Reasons for wanting to withhold information from children

To avoid facing questions about cancer and death

I think, I'm not just talking about children, I'm talking about anybody, you mention cancer to anybody and you're dead in front of them. (mother of 8 year old)

In the past she has said, “What's cancer?” And I've said “It's something that people die of” and I feel that if I mentioned it to her she would just worry so much. (mother of 7 year old)

He'll say “Just a minute Mummy, you've got cancer, are you going to die?” (mother of 9 year old)

To prevent children's distress

I thought she would think after the mastectomy that I'm someone different or visualise something really horrific. That's what made me hold back. (mother of 10 year old)

He basically said he didn't want to talk about it because it made him too upset. (mother of 12 year old)

I feel that if I mentioned it to him he would just worry so much. (mother of 7 year old)

Children's understanding is not expected

He knows that people can get sick and people can die and not come back but he's more likely to think that you'll die by drowning or getting run over by a bus than to actually fade away with an illness. For him the word “cancer” wouldn't have the same impact. (mother of 6 year old)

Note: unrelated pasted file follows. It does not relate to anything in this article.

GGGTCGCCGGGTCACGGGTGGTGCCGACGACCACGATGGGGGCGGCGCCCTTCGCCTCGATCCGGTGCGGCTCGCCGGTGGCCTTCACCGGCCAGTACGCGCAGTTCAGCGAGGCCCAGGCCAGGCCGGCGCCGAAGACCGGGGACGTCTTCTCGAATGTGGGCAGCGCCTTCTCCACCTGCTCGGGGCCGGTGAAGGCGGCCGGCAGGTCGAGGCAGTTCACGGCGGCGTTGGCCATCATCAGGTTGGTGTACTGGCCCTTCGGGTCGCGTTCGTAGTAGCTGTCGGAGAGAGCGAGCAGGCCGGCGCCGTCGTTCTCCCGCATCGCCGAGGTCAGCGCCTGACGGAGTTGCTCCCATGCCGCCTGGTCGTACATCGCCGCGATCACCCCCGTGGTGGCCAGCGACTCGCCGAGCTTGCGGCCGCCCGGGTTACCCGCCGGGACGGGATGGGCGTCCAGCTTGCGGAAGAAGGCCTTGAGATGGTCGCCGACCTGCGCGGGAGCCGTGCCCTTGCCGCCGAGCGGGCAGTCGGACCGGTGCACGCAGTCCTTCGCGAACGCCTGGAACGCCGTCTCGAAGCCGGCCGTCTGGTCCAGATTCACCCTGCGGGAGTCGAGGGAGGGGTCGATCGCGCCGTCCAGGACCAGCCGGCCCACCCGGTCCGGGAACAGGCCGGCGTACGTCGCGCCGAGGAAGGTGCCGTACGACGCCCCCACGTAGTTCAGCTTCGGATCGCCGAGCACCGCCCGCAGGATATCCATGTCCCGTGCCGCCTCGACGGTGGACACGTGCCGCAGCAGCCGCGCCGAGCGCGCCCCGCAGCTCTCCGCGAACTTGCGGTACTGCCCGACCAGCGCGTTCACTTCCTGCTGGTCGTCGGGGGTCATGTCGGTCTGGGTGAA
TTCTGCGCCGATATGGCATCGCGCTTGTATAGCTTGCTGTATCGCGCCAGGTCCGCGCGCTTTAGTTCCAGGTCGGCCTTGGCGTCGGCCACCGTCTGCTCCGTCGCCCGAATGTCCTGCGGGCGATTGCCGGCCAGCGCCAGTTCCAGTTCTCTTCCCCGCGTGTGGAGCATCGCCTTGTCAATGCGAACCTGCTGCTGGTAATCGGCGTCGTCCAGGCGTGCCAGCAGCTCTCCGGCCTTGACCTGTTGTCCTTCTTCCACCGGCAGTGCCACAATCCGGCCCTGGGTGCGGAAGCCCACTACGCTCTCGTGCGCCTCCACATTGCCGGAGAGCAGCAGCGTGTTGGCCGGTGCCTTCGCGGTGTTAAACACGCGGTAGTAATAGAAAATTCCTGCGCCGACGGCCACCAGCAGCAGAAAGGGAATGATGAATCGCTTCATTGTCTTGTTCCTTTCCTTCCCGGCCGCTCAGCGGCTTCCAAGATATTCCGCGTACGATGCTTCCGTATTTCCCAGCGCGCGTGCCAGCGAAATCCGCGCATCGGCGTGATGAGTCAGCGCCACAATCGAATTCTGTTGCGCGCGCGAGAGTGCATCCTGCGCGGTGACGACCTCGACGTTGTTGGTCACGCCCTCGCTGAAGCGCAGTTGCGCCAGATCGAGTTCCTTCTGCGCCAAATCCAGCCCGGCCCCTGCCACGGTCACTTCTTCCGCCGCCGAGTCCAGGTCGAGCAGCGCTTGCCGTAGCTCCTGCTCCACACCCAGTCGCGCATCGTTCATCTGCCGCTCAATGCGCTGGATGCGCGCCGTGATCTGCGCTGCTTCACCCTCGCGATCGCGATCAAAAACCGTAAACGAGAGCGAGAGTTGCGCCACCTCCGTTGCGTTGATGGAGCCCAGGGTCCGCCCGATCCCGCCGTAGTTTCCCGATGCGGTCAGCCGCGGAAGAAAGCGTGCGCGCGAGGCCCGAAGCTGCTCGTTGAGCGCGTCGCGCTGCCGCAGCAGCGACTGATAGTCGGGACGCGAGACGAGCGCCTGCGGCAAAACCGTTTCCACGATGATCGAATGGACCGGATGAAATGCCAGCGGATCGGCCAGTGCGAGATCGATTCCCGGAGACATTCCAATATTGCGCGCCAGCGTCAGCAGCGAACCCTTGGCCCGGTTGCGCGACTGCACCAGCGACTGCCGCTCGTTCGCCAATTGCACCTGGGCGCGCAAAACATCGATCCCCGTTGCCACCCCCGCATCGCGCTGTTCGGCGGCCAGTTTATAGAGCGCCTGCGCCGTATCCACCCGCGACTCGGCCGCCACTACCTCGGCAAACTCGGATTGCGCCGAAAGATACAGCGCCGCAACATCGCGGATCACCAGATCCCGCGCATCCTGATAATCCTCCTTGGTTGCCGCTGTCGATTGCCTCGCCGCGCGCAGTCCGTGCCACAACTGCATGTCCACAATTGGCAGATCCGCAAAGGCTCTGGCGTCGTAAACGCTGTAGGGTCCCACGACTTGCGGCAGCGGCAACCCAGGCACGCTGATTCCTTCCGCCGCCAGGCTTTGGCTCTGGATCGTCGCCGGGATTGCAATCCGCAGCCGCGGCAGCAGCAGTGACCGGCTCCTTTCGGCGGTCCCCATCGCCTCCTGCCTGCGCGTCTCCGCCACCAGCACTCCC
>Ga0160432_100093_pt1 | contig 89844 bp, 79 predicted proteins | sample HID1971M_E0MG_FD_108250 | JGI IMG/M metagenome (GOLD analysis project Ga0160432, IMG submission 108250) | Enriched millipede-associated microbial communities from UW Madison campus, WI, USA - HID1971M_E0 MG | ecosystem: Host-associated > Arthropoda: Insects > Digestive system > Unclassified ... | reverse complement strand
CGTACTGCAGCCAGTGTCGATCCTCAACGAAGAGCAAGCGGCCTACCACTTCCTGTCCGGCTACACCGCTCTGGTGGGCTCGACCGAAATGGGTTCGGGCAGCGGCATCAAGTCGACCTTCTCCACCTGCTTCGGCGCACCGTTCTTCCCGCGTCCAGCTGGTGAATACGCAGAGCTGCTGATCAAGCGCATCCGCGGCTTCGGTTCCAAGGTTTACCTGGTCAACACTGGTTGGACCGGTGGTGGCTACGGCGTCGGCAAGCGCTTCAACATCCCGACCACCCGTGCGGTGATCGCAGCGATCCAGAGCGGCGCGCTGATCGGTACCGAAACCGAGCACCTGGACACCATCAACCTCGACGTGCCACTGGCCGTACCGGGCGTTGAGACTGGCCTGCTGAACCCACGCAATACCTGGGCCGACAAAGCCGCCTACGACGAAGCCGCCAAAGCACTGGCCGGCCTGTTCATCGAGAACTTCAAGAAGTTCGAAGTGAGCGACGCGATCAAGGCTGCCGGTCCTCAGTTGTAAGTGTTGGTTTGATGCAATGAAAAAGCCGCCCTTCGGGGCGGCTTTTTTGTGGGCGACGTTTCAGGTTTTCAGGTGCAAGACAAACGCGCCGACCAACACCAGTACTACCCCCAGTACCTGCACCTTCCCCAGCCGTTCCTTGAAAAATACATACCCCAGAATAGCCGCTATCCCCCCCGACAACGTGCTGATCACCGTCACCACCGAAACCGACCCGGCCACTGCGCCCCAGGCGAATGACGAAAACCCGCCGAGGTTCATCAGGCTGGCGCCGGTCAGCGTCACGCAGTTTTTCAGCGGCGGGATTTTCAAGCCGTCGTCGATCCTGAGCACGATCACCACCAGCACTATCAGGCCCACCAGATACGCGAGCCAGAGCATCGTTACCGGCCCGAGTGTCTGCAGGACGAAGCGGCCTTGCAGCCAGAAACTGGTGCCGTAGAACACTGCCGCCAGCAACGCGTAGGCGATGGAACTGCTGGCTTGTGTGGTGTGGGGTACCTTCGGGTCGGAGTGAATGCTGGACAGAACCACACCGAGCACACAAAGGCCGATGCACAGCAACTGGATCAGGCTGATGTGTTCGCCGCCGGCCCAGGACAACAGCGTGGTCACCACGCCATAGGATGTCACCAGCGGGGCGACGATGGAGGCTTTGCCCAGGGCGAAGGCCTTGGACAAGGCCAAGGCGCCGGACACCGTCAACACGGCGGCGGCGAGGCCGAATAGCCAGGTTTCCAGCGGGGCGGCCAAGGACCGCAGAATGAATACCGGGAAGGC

He asked me why I'd gone to the doctor's so I said because I'd got a lump in my breast and I wanted the doctor to have a look and he said “Have you got breast cancer? Will they cut it off? Will you die?” I was extremely taken aback that he had all that in his head about the implications of having a lump. (mother of 10 year old)

To preserve special family times

I was thinking I don't want her to be worried over Christmas, I don't want this Christmas to be any different to all the other lovely Christmases we've had. (mother of 16 year old)

Transcripts were scrutinised by three members of the research team (JB, LK, JL), who analysed them using content analysis.10 The research group made lists of initial themes under broad headings (for example, reasons for talking or not talking to children; ways to help), and the additional major themes were identified on the basis of the interviews (for example, the questions children ask; what is the meaning of cancer; children's understanding of death). Transcripts were read again and passages relating to each theme collected together. Agreement was established between the three coders on the text applying to the initial themes by using the first 10 transcripts. Each further transcript was read by at least two members of the team to identify relevant content and any additional themes.